University of Minnesota researchers reveal that states must use comprehensive approach to reduce greenhouse gases
Individual states within the United States can have an impact on reducing greenhouse gas emissions from motor vehicles, but only if they use a comprehensive approach that includes improved vehicle efficiency, lower carbon fuels and reduced distances traveled, say researchers at the University of Minnesota. The new research on reducing motor vehicle greenhouse gas emissions is published in the current issue of Environmental Science and Technology, an environmental journal published by the American Chemical Society.
Transportation is the largest end-use source of greenhouse gas emissions in the country. Using Minnesota as a case study, the new research focuses on state efforts to reduce emissions. Approximately 18 U.S. states would rank in the top 50 greenhouse gas emitting nations if they were considered as independent countries.
As of mid-2009, approximately 33 states have a climate change action plan and about 15 states have adopted California's vehicle greenhouse gas emission standards. California also has enacted a low-carbon fuel standard.
While California is well--studied, the researchers decided to study Minnesota because it is more representative of a typical state in relation to several factors affecting greenhouse gas emissions including population, registered vehicles, typical distances traveled, and gasoline consumption. Minnesota also recently enacted legislation in 2007 regarding emissions. The greenhouse gas emission reduction targets in Minnesota are 15 percent by 2015 and 30 percent by 2025, relative to 2005.
In their research, the team modeled several technology and policy options for reducing Minnesota's emissions. They studied a wide range of scenarios, from doing nothing, to adopting strict standards for fuels and vehicle efficiency, to increasing mass transit.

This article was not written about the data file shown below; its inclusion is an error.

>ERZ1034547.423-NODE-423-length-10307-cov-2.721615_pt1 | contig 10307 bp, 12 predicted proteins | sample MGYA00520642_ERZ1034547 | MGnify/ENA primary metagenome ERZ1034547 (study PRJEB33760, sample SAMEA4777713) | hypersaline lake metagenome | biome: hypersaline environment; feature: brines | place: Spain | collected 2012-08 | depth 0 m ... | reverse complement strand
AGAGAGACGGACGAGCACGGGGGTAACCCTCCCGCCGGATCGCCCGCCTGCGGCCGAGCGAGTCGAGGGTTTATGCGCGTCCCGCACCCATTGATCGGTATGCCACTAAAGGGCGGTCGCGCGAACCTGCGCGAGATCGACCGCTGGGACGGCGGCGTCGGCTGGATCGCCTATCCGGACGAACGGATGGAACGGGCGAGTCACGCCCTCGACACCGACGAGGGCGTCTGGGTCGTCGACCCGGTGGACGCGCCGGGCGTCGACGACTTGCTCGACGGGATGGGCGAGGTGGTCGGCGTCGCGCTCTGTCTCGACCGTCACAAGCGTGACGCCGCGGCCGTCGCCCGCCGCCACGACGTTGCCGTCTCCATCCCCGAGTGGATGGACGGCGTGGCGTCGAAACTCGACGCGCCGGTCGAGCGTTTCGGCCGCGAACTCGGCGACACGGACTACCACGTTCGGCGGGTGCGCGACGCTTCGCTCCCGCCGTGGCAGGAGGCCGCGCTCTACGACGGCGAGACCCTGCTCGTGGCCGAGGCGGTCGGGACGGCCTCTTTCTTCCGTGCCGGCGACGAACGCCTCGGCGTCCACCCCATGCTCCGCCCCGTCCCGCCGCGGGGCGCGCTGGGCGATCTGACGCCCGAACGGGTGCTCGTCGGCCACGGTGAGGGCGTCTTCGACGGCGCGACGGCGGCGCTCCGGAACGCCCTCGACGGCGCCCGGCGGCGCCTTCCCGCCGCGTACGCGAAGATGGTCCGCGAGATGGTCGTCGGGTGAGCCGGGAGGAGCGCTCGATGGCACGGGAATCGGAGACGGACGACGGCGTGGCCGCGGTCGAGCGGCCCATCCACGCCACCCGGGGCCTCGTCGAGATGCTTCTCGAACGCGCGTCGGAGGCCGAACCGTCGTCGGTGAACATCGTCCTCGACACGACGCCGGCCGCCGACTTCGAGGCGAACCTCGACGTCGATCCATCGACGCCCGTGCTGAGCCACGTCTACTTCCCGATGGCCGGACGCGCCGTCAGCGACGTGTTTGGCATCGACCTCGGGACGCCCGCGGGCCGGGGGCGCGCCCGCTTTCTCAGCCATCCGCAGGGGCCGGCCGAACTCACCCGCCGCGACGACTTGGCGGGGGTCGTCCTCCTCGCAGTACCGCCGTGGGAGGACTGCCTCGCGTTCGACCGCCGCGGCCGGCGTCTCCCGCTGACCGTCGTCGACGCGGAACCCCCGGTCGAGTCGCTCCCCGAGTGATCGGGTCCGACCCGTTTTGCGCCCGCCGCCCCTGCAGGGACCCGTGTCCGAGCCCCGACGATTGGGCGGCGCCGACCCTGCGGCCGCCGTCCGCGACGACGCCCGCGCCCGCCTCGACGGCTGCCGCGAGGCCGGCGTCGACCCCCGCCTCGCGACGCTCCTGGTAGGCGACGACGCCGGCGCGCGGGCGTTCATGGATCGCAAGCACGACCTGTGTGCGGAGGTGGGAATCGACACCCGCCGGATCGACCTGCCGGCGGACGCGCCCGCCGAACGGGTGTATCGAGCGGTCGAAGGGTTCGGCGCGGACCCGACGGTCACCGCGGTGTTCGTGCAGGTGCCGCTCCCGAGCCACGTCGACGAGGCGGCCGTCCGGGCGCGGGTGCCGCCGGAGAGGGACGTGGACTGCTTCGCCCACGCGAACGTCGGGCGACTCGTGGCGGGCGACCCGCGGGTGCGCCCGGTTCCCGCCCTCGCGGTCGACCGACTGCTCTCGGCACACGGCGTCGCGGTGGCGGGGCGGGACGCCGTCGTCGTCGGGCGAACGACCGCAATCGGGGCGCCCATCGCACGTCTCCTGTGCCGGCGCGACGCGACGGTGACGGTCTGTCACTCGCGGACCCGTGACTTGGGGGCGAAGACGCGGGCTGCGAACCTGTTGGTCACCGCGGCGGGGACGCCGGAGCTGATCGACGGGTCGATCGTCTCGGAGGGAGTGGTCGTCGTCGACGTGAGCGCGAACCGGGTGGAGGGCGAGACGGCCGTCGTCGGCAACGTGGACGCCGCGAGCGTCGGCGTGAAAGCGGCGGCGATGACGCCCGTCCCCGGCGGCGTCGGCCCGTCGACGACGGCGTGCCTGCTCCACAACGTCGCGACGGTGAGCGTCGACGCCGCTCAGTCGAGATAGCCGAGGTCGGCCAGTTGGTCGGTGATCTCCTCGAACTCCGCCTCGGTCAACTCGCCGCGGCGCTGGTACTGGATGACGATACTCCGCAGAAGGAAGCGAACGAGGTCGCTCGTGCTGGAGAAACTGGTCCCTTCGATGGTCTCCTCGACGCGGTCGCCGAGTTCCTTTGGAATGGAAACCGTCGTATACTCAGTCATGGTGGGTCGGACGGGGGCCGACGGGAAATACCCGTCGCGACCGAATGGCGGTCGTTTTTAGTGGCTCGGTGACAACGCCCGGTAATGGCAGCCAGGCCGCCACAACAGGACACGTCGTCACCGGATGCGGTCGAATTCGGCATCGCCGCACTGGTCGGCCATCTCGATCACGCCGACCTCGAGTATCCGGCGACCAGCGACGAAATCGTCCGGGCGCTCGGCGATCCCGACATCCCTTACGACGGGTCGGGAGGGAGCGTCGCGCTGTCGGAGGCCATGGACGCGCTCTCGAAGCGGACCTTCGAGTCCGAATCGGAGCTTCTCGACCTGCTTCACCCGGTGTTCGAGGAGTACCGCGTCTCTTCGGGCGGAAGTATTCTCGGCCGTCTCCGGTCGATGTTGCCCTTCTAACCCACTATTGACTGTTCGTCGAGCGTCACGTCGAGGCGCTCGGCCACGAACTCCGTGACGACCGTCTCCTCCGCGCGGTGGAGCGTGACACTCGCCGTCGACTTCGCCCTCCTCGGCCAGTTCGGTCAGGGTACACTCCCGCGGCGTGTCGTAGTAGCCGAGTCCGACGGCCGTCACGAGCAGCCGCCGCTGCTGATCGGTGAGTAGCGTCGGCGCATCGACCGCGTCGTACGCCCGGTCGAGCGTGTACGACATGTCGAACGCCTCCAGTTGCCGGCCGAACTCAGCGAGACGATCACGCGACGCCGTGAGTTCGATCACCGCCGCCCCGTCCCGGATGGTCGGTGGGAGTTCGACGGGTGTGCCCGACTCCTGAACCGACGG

The University of Minnesota researchers concluded that Minnesota has a viable approach to meeting these goals only if advancements are made in all three areas--vehicle efficiency, decreased carbon content of fuels, and reduction of distances traveled by car. If the approach is not comprehensive and policies focus on only one or two areas, potential improvements may be negated by backsliding in another area, the report stated.
"States can play an important and unique role in environmental policy," said Julian Marshall, a lead researcher on the study and a civil engineering assistant professor in the University of Minnesota's Institute of Technology. "States have different legal constraints and opportunities compared to the federal government. With their diversity of political views, states often can serve as policy laboratories on issues like this."
In addition to Marshall, other University of Minnesota members of the interdisciplinary research team include Adam Boies (graduate student, mechanical engineering, Institute of Technology), Steve Hankey (graduate student, civil engineering, Institute of Technology), David Kittelson (professor, mechanical engineering, Institute of Technology), Peter Nussbaum (graduate student, Humphrey Institute of Public Affairs), Winthrop Watts (research associate, mechanical engineering, Institute of Technology), and Elizabeth Wilson (assistant professor, Humphrey Institute of Public Affairs).
View the full research report.
December 15, 2009